Secondly, high grade Rikkoku sets, i.e. Mon-koh grade woods, have several phases when heated the Ko-do way, i.e. Rakoku starts off bitter to me, but then it evolves into a sweetness. So it may not be conclusive just to describe each Rikkoku wood, with just a single taste if the grade is high, instead one should present both the scent profiles and tastes at different phases, and the mental imageries evoked.
Thirdly, it would be impossible to say that aloeswoods from a Single country (koku) would smell the same. Boundaries between countries are drawn by humankind, plants, trees, forests they don’t distinguish themselves as different origins. This is why many Cambodian woods can smell similar to Vietnamese ones, particularly those of high quality and of wild harvests having sweet, cool profiles. Also, within a forest, different infection mechanisms, different ages, different species, results in agarwoods with different smells. Vietnam for example, produces very high quality agarwoods that can be both spicy and sweet. Indonesia, which had barely made it into the Rikkoku with their little contribution of Sumatora, produces agarwood of all sorts of tastes! Other countries of agarwood production is also not covered, neither are all tastes complete within the five tastes.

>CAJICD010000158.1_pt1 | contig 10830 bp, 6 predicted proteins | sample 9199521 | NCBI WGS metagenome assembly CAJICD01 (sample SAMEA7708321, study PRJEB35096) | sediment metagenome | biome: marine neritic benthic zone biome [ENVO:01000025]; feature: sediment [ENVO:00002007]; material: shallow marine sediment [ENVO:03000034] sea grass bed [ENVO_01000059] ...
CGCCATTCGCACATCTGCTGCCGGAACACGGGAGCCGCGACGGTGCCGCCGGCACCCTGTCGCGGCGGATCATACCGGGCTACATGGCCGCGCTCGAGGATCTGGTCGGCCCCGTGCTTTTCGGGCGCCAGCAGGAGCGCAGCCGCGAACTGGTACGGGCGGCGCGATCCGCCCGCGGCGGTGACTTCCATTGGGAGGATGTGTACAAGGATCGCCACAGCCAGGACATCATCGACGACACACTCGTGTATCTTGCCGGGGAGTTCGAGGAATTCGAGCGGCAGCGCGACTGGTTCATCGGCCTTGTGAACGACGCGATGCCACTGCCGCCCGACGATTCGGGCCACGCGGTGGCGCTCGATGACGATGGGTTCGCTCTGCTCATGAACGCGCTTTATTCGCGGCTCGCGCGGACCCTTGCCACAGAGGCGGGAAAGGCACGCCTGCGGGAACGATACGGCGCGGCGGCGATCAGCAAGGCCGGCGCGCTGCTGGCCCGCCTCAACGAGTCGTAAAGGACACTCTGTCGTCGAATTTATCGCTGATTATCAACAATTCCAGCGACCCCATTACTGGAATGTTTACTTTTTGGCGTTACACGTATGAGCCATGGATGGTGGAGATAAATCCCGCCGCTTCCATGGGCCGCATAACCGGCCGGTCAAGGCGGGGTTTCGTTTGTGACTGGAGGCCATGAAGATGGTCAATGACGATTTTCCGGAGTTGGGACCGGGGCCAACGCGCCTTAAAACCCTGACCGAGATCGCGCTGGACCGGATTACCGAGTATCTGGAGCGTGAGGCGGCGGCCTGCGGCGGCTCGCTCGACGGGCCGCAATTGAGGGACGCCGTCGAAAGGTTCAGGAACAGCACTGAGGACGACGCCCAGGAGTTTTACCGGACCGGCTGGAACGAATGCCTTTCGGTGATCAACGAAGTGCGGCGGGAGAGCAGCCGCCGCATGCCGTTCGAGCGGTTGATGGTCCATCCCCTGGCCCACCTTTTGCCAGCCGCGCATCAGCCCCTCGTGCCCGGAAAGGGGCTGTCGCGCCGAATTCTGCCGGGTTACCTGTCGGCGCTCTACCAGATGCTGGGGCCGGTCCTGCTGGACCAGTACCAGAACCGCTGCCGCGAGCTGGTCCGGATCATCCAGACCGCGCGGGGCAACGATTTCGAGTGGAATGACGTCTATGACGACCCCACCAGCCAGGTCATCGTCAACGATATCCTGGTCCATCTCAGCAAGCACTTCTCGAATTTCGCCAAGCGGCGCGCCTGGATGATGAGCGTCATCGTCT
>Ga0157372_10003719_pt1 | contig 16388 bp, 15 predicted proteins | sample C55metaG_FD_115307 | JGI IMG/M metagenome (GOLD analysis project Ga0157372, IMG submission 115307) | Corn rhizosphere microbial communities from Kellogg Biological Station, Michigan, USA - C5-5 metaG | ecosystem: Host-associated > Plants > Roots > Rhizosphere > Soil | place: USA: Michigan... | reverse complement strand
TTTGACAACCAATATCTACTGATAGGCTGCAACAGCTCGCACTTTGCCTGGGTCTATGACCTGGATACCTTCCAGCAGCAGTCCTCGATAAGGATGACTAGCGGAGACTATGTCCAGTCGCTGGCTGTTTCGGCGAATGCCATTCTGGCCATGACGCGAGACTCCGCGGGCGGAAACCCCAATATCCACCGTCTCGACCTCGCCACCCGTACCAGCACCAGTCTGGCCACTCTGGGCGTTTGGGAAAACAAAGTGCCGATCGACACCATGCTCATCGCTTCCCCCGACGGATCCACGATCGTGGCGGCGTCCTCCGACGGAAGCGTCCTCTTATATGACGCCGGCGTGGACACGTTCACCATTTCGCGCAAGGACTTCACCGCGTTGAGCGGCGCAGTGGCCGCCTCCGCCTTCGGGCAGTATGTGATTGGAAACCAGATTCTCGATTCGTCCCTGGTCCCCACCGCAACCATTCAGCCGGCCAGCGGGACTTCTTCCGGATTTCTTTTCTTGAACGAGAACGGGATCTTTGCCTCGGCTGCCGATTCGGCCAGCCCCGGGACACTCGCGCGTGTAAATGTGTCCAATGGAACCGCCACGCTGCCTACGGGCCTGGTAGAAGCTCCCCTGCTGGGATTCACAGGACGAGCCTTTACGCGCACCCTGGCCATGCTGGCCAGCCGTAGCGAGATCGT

As such, the Rikkoku isn’t a exhaustive categorization system for all agarwoods in the world, neither is it sufficient to be used for complete grading (it still can be used as a grading reference to a certain extent). The Gomi, the five tastes which can exist in many other agarwoods, even in the same place of origin. The Rikkoku set should instead be enjoyed as a “snapshot” of the high qualities of agarwood enjoyed centuries ago, and appreciated for the various imageries evoked, not only for the beautiful scent, but also the over all ko-do experience, and not to be treated as a mainstream classification system.
The Gomi, five tastes, can also be augmented to make it more complete. If one refers to old Chinese literature sources back to the Song Dynasty and before, there are seven tastes that are described. 甘苦酸辛咸涩淡，sweet, bitter, sour, spicy, salty, astringent, plain. It is strange why “shichi-mi” or seven tastes was not fully defined within the Japanese Kodo system, despite many Japanese records had described Manaka, to be soft, no particular taste, which is similar to the “plain” or bland taste of the Chinese. Additionally, when burning agarwoods from different sources, different types, it is not uncommon to come across some agarwoods that are bitter, and astringent! Unfortunately I do not have the authority, nor the qualifications to start my own Ko-Do school, but if I do, I would canonize the seven tastes. And I would also include the Chinese understanding on how the tastes evolve, which is useful in the process of enjoying fragrances, and also how the tastes curb or neutralize each other, which will be important in incense blending.
I have been asked several times by people on whether they should get a rikkoku gomi set. My advice to them was simple, get it, only if you know what you need it for, and get it if you are into mon-koh. It is not cheap, approximately a thousand dollars for maybe 25 grams of wood, and this money could have better gone into some favourite incenses, favourite perfume/oud oils instead.